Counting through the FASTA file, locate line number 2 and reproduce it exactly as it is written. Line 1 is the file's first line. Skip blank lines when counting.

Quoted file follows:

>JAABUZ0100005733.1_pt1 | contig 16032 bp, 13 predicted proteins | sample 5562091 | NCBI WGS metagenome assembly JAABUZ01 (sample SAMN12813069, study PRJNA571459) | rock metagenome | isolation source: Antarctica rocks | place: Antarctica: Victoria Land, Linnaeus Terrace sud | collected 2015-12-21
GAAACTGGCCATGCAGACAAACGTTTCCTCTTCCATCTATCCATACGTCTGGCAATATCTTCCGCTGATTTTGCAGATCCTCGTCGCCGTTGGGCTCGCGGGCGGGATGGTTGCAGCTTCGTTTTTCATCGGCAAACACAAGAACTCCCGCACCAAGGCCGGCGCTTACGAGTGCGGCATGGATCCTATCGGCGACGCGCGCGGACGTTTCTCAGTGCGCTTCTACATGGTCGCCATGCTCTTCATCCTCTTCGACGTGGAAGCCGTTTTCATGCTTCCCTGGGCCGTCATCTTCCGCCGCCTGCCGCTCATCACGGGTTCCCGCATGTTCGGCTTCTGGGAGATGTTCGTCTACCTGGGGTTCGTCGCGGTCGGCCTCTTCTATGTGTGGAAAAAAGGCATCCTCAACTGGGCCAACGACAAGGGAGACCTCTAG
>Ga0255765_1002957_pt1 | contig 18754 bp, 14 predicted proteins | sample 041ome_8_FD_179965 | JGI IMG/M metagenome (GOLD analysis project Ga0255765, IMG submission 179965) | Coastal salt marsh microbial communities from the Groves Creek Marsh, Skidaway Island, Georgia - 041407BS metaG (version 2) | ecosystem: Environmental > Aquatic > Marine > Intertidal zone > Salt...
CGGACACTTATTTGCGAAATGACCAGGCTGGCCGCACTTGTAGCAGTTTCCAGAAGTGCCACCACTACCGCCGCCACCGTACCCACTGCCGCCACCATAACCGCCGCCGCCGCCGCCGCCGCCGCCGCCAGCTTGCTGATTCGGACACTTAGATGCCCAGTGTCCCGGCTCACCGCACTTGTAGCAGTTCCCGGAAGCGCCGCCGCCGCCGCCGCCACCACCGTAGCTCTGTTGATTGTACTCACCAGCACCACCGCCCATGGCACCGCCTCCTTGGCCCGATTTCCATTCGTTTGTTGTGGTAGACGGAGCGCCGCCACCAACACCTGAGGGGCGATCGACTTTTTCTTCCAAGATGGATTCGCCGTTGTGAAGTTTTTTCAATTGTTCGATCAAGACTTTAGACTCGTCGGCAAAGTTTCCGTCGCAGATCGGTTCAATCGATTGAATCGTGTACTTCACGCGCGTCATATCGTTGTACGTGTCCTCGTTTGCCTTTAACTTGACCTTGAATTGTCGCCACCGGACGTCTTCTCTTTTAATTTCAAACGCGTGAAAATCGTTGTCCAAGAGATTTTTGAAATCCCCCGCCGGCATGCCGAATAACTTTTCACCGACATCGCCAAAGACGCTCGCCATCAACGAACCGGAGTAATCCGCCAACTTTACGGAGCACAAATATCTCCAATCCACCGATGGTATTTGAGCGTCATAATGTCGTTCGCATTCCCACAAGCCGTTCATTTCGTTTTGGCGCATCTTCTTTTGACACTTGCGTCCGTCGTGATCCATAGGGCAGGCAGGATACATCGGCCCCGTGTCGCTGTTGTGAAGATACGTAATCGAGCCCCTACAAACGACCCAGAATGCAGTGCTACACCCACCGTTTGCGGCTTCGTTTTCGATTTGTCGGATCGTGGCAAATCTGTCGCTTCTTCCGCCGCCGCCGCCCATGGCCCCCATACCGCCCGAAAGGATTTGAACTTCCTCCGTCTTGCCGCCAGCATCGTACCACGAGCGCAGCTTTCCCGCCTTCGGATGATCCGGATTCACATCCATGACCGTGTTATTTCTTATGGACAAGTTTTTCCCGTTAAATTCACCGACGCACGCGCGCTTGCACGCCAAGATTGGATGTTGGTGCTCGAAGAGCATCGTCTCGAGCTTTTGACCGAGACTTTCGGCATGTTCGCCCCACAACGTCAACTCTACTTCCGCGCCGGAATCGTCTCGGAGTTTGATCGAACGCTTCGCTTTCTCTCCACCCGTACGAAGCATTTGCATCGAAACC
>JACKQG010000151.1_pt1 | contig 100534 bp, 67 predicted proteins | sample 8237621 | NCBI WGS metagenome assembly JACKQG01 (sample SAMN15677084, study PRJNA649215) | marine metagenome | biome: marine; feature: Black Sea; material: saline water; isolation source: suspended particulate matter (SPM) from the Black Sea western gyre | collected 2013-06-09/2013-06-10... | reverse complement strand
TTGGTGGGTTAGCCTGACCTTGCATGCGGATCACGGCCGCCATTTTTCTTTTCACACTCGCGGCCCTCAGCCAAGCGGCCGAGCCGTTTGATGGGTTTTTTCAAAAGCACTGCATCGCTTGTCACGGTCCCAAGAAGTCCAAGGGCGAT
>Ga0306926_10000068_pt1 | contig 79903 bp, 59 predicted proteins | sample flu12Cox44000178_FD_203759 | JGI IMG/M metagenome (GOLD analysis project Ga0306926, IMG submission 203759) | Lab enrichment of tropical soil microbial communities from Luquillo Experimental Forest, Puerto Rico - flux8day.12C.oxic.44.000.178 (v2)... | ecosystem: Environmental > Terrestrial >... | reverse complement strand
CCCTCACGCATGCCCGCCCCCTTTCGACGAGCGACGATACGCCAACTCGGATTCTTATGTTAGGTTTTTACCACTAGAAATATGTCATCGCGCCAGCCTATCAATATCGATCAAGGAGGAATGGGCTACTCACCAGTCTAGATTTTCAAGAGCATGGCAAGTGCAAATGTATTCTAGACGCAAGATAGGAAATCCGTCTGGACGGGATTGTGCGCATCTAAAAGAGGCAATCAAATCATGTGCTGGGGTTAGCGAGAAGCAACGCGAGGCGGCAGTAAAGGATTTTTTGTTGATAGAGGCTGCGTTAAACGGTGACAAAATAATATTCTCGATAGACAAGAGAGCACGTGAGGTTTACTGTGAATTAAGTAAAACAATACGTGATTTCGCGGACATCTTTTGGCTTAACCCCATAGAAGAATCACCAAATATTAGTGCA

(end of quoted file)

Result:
GAAACTGGCCATGCAGACAAACGTTTCCTCTTCCATCTATCCATACGTCTGGCAATATCTTCCGCTGATTTTGCAGATCCTCGTCGCCGTTGGGCTCGCGGGCGGGATGGTTGCAGCTTCGTTTTTCATCGGCAAACACAAGAACTCCCGCACCAAGGCCGGCGCTTACGAGTGCGGCATGGATCCTATCGGCGACGCGCGCGGACGTTTCTCAGTGCGCTTCTACATGGTCGCCATGCTCTTCATCCTCTTCGACGTGGAAGCCGTTTTCATGCTTCCCTGGGCCGTCATCTTCCGCCGCCTGCCGCTCATCACGGGTTCCCGCATGTTCGGCTTCTGGGAGATGTTCGTCTACCTGGGGTTCGTCGCGGTCGGCCTCTTCTATGTGTGGAAAAAAGGCATCCTCAACTGGGCCAACGACAAGGGAGACCTCTAG